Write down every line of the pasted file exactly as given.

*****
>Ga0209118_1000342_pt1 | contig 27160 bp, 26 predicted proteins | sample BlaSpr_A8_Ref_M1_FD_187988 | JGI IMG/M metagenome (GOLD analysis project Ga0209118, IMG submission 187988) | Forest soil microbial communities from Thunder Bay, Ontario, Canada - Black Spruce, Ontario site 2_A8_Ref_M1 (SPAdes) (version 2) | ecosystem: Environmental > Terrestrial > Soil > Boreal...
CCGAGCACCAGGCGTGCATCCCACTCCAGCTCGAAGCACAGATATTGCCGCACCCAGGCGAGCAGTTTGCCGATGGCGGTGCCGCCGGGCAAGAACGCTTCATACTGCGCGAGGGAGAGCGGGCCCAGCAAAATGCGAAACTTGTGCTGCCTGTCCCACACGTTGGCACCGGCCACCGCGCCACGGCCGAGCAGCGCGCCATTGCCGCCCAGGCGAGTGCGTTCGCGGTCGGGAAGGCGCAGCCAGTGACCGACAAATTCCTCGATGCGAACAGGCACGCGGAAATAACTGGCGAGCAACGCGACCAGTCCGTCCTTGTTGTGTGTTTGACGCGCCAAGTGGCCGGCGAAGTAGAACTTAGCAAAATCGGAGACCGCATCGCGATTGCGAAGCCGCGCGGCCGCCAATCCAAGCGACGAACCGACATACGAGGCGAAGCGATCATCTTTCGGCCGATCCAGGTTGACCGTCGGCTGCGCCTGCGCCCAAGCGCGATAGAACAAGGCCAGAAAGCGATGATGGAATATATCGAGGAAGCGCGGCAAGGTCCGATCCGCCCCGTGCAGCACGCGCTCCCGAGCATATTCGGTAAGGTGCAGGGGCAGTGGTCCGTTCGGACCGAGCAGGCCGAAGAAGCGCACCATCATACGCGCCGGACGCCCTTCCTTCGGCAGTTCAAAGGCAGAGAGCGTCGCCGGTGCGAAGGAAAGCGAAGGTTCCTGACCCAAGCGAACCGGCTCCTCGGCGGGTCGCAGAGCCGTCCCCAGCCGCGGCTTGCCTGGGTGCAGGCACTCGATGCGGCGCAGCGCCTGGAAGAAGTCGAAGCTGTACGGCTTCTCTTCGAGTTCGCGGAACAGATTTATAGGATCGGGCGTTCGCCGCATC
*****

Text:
>Ga0209118_1000342_pt1 | contig 27160 bp, 26 predicted proteins | sample BlaSpr_A8_Ref_M1_FD_187988 | JGI IMG/M metagenome (GOLD analysis project Ga0209118, IMG submission 187988) | Forest soil microbial communities from Thunder Bay, Ontario, Canada - Black Spruce, Ontario site 2_A8_Ref_M1 (SPAdes) (version 2) | ecosystem: Environmental > Terrestrial > Soil > Boreal...
CCGAGCACCAGGCGTGCATCCCACTCCAGCTCGAAGCACAGATATTGCCGCACCCAGGCGAGCAGTTTGCCGATGGCGGTGCCGCCGGGCAAGAACGCTTCATACTGCGCGAGGGAGAGCGGGCCCAGCAAAATGCGAAACTTGTGCTGCCTGTCCCACACGTTGGCACCGGCCACCGCGCCACGGCCGAGCAGCGCGCCATTGCCGCCCAGGCGAGTGCGTTCGCGGTCGGGAAGGCGCAGCCAGTGACCGACAAATTCCTCGATGCGAACAGGCACGCGGAAATAACTGGCGAGCAACGCGACCAGTCCGTCCTTGTTGTGTGTTTGACGCGCCAAGTGGCCGGCGAAGTAGAACTTAGCAAAATCGGAGACCGCATCGCGATTGCGAAGCCGCGCGGCCGCCAATCCAAGCGACGAACCGACATACGAGGCGAAGCGATCATCTTTCGGCCGATCCAGGTTGACCGTCGGCTGCGCCTGCGCCCAAGCGCGATAGAACAAGGCCAGAAAGCGATGATGGAATATATCGAGGAAGCGCGGCAAGGTCCGATCCGCCCCGTGCAGCACGCGCTCCCGAGCATATTCGGTAAGGTGCAGGGGCAGTGGTCCGTTCGGACCGAGCAGGCCGAAGAAGCGCACCATCATACGCGCCGGACGCCCTTCCTTCGGCAGTTCAAAGGCAGAGAGCGTCGCCGGTGCGAAGGAAAGCGAAGGTTCCTGACCCAAGCGAACCGGCTCCTCGGCGGGTCGCAGAGCCGTCCCCAGCCGCGGCTTGCCTGGGTGCAGGCACTCGATGCGGCGCAGCGCCTGGAAGAAGTCGAAGCTGTACGGCTTCTCTTCGAGTTCGCGGAACAGATTTATAGGATCGGGCGTTCGCCGCATC